A spreadsheet I regularly update with data on industrial wind turbine (IWT) generation in Ontario is cited in Parker Gallant’s recent, Wind: worst value for Ontario consumers. The same post cites the Canadian Wind Energy Association (CanWEA) commentary on Ontario’s recently released Long Term-Energy Plan 2017, which included:
New wind energy provides the best value for consumers to meet growing demand for affordable non-emitting electricity.
Let’s examine the “value” as electricity – as there is no market in Ontario for any subset of that commodity, including “affordable non-emitting”.
Two definitions of “value” from the Oxford dictionary are pertinent:
- “The regard that something is held to deserve; the importance, worth, or usefulness of something.”
- “The worth of something compared to the price paid or asked for it.”
By the first definition wind is clearly the least valued generation type in Ontario. Using only very basic hourly data sets of Hourly summary totals of grid-connected (Tx) generation by type, valued at the Hourly Ontario Energy Price (HOEP), value factor can be calculated. A value factor above 1 means more valuable than average, below 1 means less valuable, and the lowest number consistently means wind.
This graphic is captured from a page I created to view summaries of basic IESO data sources:
While the picture with very basic system operator (IESO) doesn’t seem to flatter wind, it actually does just that, mainly because wind is usually the first generator curtailed when there is excess supply, and therefore low prices. Adding my estimates of hourly distributed (Dx) generation and, particularly, curtailed generation shows wind’s value factor down around 0.6 – meaning the market now values wind output 40% below the average value of generation.
That overview of market valuations show that CanWEA’s value claims are, by the first definition from Oxford, simply wrong.
The second definition of value I cited relates the first definition, which I’ve demonstrated with market valuation, to the cost of the product.
I wrote this summer on information collected through a freedom of information request. That information ended in 2015 with the average cost paid for wind that year 49% above the average cost of supply.
The period after 2015 is trickier to pin down, but the trend can be found by some publicly available IESO data. Monthly wind generation is part of the IESO’s Generator Output by Fuel Type Monthly Report, and the IESO’s Global Adjustments by Components includes that element of that charge due to wind generators. There is also a market price component which problematically means the numerator is low, and payments are also made to embedded (Dx) generators, so the denominator will also be low. There’s many interesting issues with the publicly available data, but since we start in 2015 we see the combination provides a value not much higher than anticipated for that year. Summing up the monthly share of the global adjustment shown as due to wind, and dividing that by the sum reported output (Tx) for wind, reveals a steep 37.6% increase in the average cost of IWT output since 2015, to $192/MWh over the first 9 months of 2017:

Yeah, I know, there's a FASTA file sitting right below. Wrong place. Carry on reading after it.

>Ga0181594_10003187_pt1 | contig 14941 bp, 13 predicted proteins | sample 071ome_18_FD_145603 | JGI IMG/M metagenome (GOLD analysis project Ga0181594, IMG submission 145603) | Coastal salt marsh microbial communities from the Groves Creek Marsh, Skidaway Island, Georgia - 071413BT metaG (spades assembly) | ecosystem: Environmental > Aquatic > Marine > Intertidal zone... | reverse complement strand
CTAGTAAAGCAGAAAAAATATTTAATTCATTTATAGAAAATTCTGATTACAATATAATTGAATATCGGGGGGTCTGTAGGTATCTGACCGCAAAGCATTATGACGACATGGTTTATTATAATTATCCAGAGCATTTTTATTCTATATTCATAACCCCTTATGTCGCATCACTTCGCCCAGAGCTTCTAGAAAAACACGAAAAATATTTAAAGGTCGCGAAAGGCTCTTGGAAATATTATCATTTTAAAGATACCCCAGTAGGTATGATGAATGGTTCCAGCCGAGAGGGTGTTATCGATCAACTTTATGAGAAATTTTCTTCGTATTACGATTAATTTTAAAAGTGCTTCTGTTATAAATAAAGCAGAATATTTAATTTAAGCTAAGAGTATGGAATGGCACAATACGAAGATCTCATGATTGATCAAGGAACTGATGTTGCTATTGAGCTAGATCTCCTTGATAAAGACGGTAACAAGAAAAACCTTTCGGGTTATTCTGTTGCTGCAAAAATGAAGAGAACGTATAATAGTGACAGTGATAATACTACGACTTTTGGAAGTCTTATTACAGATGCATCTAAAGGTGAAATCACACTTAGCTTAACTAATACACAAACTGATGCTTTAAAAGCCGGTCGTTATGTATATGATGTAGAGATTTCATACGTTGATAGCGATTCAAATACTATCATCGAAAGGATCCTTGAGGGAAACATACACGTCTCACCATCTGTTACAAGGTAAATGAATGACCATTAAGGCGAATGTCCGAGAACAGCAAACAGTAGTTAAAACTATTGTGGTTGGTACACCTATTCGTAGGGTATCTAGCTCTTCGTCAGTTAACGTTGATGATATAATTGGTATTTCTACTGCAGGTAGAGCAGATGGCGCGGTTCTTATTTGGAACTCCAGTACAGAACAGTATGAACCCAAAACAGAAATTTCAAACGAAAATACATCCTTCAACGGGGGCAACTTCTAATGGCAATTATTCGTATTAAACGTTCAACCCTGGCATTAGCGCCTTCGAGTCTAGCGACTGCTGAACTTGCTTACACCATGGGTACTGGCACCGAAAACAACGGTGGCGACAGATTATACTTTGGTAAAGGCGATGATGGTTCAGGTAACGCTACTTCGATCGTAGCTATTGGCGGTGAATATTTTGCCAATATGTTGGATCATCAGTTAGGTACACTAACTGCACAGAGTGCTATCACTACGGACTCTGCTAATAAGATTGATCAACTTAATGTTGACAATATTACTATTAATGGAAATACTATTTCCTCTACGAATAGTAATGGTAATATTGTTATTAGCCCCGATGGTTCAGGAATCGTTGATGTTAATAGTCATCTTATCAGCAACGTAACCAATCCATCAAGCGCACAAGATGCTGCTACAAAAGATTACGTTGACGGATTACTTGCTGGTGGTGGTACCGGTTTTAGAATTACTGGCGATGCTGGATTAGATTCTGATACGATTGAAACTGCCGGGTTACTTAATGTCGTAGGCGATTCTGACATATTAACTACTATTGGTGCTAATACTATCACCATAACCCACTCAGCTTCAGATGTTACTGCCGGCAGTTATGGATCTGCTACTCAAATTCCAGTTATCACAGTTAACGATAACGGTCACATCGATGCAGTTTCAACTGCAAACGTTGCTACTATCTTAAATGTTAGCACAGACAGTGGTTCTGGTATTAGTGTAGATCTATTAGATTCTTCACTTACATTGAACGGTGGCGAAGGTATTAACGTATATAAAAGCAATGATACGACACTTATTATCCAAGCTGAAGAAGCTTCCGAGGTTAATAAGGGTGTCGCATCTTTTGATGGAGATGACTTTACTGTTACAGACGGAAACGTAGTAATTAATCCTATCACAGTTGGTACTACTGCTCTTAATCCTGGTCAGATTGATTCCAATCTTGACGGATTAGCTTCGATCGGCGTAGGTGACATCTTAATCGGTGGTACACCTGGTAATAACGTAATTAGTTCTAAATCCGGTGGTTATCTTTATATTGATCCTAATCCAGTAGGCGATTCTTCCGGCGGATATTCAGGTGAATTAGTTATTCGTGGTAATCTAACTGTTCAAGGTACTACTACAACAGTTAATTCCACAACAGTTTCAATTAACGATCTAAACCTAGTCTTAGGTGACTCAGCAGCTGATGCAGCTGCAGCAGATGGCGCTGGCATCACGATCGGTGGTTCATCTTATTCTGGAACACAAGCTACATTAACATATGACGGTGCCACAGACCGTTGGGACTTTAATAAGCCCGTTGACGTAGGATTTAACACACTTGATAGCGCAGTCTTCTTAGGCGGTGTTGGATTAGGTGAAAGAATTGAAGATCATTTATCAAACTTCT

I’ve added my estimates of distributed and, more significantly, curtailed wind, to this graphic. For 2015 the IESO reported 7.5% of (Tx) wind dispatched down; for 2016 they reported 19%, and my estimates are higher again for 2017 (near 25%).
It’s wrong to claim, as CanWEA does, that the the combination of high, and still escalating costs couple with low commodity valuation make wind “the best value of consumers”.
The opposite is true.
I’ll finish with some detail on how my estimates, posted to my data site, should differ from IESO reporting.
Charting the IESO’s reported monthly wind generation along with the monthly wind component of the global adjustment shows the two figures correlate less and less well over time.
Generally total costs don’t drop as much as generation do in the summer months. This was known to be due to embedded generation and the fact wind is less productive in the summer months: the IESO does not pay embedded generators for the current month’s output, but for prior months.
(aside: solar is a much larger distortion of monthly global adjustment costs for this reason)
However, the difference between the scale of generation declines and rate declines moving into the summer of 2017 is unprecedented. Between March and July the IESO’s reported wind generation (Tx) dropped 68%, from 1,185 gigawatt-hours (GWh) to 378, but the monthly global adjustment charges dropped only 16% over the same months (from $158 million to $133 million).
Again the data can only make sense by looking beyond the available data summaries from the IESO. It appears that not only are distributed generation charges shifted from more productive months (for wind) to lesser productive ones, but that the curtailment that was particularly large during the spring (freshet) period in 2017 also pushed costs into the summer.
This combination meant that in July the IESO showed a wind component of the $133 million global adjustment on only 378 GWh of generation – making the average $352/MWh!
Two months later, in September, generation was almost identical (374 GWh), but the wind component of the global adjustment was a much lower $49 million – an average of $130/MWh.
All of which is to say that just because wind curtailment was high in October, and IESO estimates show likely record rates (Class B) will come in October, one should not assume the full costs of October’s wind’s are in October. Much of the cost of October’s wind will be pushed into future months.